I’m so excited about this new book because it was reviewed by a very special guest–Randall Radic author of A Priest in Hell: Gangs, Murderers and Snitching in a California Jail.
Target: Patton — The Plot to Assassinate General George S. Patton
By Robert K. Wilcox
Reviewed by Randall Radic
Certain people – upon hearing some incriminating but not very conclusive bit of gossip – shake their heads sadly and remark, “Where there’s smoke, there’s fire.” As far as they are concerned, the world operates on a simple principle: cause and effect. The effect known as smoke is caused by only one thing – fire. Robert K. Wilcox has written a book about one specific historical event around which there still remains a cloud of smoke – the death of General George S. Patton. Was Patton’s death an accident? Or was it something much more sinister – the result of a conspiracy?
Was General George S. Patton murdered?
Target: Patton examines the question from every angle. A bizarre car wreck took place in 1945. The car in which Patton rode collided with a U.S. Army truck, leaving Patton partially paralyzed from the neck down. Transferred to a German hospital, Patton received excellent medical care and, after a few days, seemed to be making a miraculous recovery. Then, unexpectedly, a sudden series of embolisms occurred, and Patton died. No autopsy was performed.
The circumstances of the car crash and Patton’s death are suspicious. First, of three people in Patton’s vehicle, only Patton received serious injury. Second, the other vehicle involved in the crash had no business being where it was, and seemed to abet the collision. Third, official investigative reports concerning the car crash vanished. Each of these three mysteries demands examination and explanation. Adding to the confusion is the fact that long after Patton’s death, two witnesses walked out of the smoke of history and pointed their fingers backward in time to the fire of a conspiracy. Witness number one was Douglas deWitt Bazata, a former OSS agent, who admitted that he participated in a plot to murder General George Patton. Witness number two was Stephen J. Skubik, a CIC agent, who stated bluntly that the Soviets wanted Patton dead. Skubik actually wrote a book about the Soviet plot. Of the two, Skubik seems to be the most credible. Bazata’s story might be a little too fantastic. On the other hand, there is no reason for Bazata to fabricate such a story especially sixty years after it took place. Target: Patton probes the lives and testimony of Bazata and Skubik and concludes that both men are either big fat liars, or something is going on. While looking for confirmation, Wilcox even implicates General William J. “Wild Bill” Donovan in Patton’s death. And based on the evidence set forth in the book, “Wild Bill’s” participation in lethal skullduggery seems to be highly possible, even probable.
As the central chapters of Target: Patton unfold, other big shots emerge from the haze surrounding Patton’s death, such luminaries as the President of the United States, FDR; and Generals Dwight Eisenhower and George C. Marshall. These three men had cogent reasons for wanting Patton to go away. The primary reason was Patton’s anti-Soviet stance, which Patton was not shy about voicing. And there were other reasons. Politically and militarily, Patton embarrassed and threatened the powers-that-be. Patton knew too much about the way the war had been conducted, and the mistakes that were made – mistakes that resulted in the deaths of thousands of U.S. soldiers. And if that wasn’t bad enough, Patton had another irritating trait. Patton was morally courageous, which meant he didn’t know how to go-along to get-along. Which meant Patton could destroy the careers and political ambitions of a number of powerful men.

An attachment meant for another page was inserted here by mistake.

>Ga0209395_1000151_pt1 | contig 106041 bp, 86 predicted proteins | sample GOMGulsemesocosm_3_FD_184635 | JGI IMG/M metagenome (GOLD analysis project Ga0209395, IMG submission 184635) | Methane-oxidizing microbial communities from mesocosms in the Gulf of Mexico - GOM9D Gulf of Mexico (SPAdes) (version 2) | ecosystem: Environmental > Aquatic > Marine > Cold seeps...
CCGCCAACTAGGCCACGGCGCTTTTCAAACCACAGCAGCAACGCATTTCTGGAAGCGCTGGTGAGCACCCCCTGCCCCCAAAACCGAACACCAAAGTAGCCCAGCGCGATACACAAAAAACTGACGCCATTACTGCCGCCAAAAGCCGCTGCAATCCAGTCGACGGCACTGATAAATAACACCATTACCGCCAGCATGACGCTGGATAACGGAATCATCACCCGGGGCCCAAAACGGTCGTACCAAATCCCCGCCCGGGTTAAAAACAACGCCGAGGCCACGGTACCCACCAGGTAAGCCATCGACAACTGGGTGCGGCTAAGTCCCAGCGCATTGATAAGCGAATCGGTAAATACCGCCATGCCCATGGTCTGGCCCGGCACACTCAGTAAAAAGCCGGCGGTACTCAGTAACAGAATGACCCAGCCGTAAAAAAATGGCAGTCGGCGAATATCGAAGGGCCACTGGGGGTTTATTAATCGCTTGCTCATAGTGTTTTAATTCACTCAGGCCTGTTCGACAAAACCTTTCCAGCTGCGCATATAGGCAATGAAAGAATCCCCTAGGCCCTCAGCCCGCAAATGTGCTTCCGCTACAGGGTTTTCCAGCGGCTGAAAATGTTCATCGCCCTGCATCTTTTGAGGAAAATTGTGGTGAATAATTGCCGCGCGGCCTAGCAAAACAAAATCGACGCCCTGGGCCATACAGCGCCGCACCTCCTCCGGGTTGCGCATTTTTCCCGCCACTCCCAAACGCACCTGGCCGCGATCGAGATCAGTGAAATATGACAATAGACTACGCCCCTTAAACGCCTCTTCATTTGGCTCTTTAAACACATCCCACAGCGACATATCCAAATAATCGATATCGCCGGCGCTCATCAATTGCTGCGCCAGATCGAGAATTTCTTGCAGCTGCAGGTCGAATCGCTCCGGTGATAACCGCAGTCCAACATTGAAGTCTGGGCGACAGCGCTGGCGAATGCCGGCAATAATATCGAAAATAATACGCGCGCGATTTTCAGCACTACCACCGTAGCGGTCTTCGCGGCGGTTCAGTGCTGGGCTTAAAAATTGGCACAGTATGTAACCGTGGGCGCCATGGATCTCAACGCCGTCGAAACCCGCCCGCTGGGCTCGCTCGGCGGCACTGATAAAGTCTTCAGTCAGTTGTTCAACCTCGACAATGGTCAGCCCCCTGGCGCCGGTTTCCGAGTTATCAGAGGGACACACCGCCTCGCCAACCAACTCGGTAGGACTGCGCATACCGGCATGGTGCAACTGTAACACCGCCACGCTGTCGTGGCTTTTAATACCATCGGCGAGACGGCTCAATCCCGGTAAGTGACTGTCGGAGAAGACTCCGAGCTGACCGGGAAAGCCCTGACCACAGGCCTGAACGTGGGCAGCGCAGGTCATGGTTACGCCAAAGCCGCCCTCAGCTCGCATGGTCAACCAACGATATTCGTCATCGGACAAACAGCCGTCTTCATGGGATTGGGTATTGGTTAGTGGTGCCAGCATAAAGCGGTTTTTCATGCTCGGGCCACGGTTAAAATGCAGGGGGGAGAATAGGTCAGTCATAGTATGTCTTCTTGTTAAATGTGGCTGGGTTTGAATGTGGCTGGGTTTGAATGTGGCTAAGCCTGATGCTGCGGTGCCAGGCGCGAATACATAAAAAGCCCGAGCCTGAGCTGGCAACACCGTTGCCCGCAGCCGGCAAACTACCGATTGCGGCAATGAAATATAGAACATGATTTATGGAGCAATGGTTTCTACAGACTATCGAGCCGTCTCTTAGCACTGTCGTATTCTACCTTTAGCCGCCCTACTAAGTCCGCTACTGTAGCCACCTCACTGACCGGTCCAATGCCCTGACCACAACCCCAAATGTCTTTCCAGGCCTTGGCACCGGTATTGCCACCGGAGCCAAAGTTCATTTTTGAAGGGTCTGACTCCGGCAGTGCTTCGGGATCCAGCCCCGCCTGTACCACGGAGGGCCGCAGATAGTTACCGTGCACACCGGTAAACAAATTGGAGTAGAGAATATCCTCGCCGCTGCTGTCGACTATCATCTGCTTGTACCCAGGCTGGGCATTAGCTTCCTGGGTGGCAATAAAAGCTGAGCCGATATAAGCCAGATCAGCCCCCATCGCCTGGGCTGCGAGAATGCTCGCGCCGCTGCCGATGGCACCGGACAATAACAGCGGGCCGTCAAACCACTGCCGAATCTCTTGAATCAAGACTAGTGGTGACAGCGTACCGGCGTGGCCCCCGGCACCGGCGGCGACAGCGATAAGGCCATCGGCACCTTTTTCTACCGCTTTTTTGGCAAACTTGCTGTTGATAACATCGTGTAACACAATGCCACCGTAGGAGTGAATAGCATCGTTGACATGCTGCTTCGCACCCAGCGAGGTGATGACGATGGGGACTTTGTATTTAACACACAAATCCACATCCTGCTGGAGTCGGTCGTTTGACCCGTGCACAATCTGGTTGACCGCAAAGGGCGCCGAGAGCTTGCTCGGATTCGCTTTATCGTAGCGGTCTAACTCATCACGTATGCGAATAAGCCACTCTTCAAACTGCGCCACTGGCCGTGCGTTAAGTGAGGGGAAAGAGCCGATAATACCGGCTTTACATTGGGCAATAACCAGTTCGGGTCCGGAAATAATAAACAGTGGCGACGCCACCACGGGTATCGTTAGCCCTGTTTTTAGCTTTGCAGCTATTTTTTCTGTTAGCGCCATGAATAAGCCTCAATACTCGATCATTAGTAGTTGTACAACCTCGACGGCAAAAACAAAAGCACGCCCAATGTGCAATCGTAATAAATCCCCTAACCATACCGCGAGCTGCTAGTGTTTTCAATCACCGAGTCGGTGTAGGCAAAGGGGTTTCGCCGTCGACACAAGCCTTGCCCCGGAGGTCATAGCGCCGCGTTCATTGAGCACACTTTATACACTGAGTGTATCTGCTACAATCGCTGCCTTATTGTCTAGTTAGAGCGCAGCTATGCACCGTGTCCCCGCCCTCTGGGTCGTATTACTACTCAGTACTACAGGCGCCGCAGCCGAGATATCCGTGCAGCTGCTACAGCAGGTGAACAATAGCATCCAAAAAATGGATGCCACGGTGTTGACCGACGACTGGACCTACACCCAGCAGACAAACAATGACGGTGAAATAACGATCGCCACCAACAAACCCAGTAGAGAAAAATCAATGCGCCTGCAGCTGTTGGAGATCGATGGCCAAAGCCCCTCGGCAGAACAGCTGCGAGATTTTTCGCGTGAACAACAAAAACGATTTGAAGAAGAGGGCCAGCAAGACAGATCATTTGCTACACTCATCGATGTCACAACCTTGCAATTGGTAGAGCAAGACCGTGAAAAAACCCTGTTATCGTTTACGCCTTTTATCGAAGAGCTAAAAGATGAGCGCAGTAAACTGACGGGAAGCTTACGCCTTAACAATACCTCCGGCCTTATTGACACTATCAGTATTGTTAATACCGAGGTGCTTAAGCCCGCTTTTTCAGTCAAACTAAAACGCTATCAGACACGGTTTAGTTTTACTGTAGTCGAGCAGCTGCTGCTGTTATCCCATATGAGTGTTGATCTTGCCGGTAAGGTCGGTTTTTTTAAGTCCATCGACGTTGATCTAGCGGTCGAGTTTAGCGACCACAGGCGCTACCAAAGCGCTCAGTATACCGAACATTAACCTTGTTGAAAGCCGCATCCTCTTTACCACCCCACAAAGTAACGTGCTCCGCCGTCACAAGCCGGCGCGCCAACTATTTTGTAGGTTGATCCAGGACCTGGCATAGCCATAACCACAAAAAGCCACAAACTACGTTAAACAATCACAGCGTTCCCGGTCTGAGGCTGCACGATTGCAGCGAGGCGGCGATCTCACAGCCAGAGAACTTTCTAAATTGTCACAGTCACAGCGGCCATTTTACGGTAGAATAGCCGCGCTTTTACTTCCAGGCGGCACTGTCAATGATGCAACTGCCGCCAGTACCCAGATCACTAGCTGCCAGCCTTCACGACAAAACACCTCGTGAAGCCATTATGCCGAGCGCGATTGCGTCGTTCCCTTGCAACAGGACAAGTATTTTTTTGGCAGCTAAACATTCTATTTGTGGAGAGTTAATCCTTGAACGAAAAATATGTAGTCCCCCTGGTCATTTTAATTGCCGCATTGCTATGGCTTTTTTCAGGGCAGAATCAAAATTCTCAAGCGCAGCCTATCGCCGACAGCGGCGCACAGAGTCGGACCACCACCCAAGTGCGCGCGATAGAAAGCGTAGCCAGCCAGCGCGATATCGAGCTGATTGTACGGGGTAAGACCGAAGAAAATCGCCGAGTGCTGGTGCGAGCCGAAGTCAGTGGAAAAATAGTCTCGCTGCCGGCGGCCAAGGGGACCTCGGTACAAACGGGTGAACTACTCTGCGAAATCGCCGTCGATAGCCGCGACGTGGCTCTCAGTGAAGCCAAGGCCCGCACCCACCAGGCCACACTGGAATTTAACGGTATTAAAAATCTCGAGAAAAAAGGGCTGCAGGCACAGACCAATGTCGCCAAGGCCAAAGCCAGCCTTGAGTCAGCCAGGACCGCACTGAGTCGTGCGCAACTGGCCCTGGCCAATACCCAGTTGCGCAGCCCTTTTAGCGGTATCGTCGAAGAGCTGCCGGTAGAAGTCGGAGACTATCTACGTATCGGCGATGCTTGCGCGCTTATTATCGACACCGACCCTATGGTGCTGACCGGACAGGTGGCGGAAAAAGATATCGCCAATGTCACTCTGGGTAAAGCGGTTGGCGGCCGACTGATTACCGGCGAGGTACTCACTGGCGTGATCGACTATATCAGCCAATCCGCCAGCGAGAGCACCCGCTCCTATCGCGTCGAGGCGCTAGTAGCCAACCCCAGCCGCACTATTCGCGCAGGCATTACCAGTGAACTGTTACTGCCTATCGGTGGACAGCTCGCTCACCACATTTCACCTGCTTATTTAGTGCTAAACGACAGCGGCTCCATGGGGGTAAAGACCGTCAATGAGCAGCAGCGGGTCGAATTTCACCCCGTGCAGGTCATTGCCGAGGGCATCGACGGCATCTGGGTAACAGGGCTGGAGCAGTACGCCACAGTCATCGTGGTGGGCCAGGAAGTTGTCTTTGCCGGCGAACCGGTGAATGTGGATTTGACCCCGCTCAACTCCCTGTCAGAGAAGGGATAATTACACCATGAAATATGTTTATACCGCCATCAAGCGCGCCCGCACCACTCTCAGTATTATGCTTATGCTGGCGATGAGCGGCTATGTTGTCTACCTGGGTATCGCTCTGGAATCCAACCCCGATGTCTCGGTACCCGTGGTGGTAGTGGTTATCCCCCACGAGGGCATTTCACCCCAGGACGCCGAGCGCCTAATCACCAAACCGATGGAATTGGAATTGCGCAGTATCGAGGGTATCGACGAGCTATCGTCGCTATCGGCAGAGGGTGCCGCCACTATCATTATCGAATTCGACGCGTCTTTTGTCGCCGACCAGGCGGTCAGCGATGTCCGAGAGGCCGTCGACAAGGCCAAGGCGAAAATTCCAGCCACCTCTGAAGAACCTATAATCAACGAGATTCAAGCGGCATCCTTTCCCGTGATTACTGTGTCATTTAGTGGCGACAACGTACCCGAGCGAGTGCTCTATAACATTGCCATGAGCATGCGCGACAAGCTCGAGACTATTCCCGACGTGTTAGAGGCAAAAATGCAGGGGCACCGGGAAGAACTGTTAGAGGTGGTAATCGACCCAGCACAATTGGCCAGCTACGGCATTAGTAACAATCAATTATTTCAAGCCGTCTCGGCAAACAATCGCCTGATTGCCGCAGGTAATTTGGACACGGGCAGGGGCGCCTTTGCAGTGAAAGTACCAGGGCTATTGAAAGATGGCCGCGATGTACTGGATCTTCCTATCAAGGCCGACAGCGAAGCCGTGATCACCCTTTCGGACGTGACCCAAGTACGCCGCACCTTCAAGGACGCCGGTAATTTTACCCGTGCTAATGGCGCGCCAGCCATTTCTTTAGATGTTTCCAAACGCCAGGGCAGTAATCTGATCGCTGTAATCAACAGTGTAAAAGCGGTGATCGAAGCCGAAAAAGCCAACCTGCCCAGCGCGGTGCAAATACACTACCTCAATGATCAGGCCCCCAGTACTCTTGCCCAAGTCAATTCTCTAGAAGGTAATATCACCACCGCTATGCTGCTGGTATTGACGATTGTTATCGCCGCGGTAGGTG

But there was one other reason: at the end of WWII Patton’s Third Army captured the Nazi’s hidden vaults – billions of dollars worth of priceless art and gold bullion. A lot of which went missing and has never been recovered. Patton didn’t steal it. So who did?
As Wilcox unties this Gordian knot of possible motivations for the elimination of Patton, he exposes personalities, plots, sub-plots and intrigue. Target: Patton reads like a modern-day thriller, not like a boring academic treatise that gets bogged down in the muck of history. There’s only one misstep, which occurs in chapter two, where too much detailed information about the car crash is mixed up with too much speculation. The result is a mish-mash that leaves the reader in a fog. Almost immediately, though, Wilcox re-balances his story and the reader feels comfortable. In the end, Wilcox does not provide incontrovertible evidence that Patton was murdered. All the proof is circumstantial. That being said, it is important to ask one question: under what circumstances was the proof gathered? The answer provides the locus point where the evidence intersects – the death of General George S. Patton.
Perhaps it’s time to exhume the body of General Patton, so that the matter can be put to rest.
About Randall Radic
Randall Radic, a former Old Catholic priest and a convicted felon, lives in Northern California where he reads, writes and smokes cigars. He is the author of A Priest in Hell: Gangs, Murderers and Snitching in a California Jail, and the forthcoming Gone To Hell: True Crimes of America’s Clergy.